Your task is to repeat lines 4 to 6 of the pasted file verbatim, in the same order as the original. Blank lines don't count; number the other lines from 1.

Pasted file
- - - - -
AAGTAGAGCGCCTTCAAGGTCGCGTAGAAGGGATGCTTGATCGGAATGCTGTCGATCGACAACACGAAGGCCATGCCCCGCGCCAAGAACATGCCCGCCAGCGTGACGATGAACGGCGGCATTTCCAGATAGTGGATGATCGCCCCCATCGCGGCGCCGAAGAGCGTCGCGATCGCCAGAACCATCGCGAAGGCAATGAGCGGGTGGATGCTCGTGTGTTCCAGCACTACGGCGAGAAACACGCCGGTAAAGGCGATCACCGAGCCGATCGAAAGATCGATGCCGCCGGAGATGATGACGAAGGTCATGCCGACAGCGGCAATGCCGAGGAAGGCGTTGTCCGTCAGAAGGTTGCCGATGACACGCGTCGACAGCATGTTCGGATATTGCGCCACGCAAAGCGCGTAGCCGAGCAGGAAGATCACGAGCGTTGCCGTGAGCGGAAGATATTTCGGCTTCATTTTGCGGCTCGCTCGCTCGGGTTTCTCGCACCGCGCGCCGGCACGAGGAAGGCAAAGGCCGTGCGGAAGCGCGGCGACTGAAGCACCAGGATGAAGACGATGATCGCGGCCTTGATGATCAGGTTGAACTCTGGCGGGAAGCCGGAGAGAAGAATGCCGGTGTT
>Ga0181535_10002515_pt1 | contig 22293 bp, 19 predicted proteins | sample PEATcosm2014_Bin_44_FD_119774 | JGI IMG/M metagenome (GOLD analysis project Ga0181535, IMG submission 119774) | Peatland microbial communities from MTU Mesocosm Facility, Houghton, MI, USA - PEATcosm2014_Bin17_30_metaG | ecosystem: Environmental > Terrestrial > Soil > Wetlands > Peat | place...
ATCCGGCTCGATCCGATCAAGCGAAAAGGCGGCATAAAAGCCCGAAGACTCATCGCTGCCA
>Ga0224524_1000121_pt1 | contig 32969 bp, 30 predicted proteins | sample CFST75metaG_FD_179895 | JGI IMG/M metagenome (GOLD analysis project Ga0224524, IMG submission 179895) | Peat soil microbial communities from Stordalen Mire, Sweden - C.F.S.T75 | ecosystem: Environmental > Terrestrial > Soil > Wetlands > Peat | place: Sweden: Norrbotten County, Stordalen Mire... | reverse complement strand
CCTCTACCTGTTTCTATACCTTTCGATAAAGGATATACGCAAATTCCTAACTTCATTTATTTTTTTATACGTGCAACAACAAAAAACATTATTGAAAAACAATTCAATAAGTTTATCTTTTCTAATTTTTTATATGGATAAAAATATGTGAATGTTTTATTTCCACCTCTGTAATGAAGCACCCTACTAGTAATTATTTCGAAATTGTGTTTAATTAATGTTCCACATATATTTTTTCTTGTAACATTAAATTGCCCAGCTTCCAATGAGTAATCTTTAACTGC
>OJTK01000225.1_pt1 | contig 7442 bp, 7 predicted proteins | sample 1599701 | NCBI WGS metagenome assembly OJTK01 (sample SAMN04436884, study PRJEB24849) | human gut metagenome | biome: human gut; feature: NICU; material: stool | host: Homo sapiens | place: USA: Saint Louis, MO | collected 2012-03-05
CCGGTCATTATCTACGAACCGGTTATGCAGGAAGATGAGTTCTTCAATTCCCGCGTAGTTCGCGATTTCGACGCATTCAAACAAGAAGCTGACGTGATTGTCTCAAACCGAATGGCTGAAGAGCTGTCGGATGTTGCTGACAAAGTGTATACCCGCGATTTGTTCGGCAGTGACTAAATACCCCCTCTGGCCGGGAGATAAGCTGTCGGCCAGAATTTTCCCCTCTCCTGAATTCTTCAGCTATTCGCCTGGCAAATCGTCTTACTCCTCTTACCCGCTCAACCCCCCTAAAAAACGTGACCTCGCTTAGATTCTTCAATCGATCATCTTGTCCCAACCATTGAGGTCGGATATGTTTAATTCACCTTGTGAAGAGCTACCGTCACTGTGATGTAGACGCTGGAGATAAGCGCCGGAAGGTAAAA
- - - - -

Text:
>Ga0224524_1000121_pt1 | contig 32969 bp, 30 predicted proteins | sample CFST75metaG_FD_179895 | JGI IMG/M metagenome (GOLD analysis project Ga0224524, IMG submission 179895) | Peat soil microbial communities from Stordalen Mire, Sweden - C.F.S.T75 | ecosystem: Environmental > Terrestrial > Soil > Wetlands > Peat | place: Sweden: Norrbotten County, Stordalen Mire... | reverse complement strand
CCTCTACCTGTTTCTATACCTTTCGATAAAGGATATACGCAAATTCCTAACTTCATTTATTTTTTTATACGTGCAACAACAAAAAACATTATTGAAAAACAATTCAATAAGTTTATCTTTTCTAATTTTTTATATGGATAAAAATATGTGAATGTTTTATTTCCACCTCTGTAATGAAGCACCCTACTAGTAATTATTTCGAAATTGTGTTTAATTAATGTTCCACATATATTTTTTCTTGTAACATTAAATTGCCCAGCTTCCAATGAGTAATCTTTAACTGC
>OJTK01000225.1_pt1 | contig 7442 bp, 7 predicted proteins | sample 1599701 | NCBI WGS metagenome assembly OJTK01 (sample SAMN04436884, study PRJEB24849) | human gut metagenome | biome: human gut; feature: NICU; material: stool | host: Homo sapiens | place: USA: Saint Louis, MO | collected 2012-03-05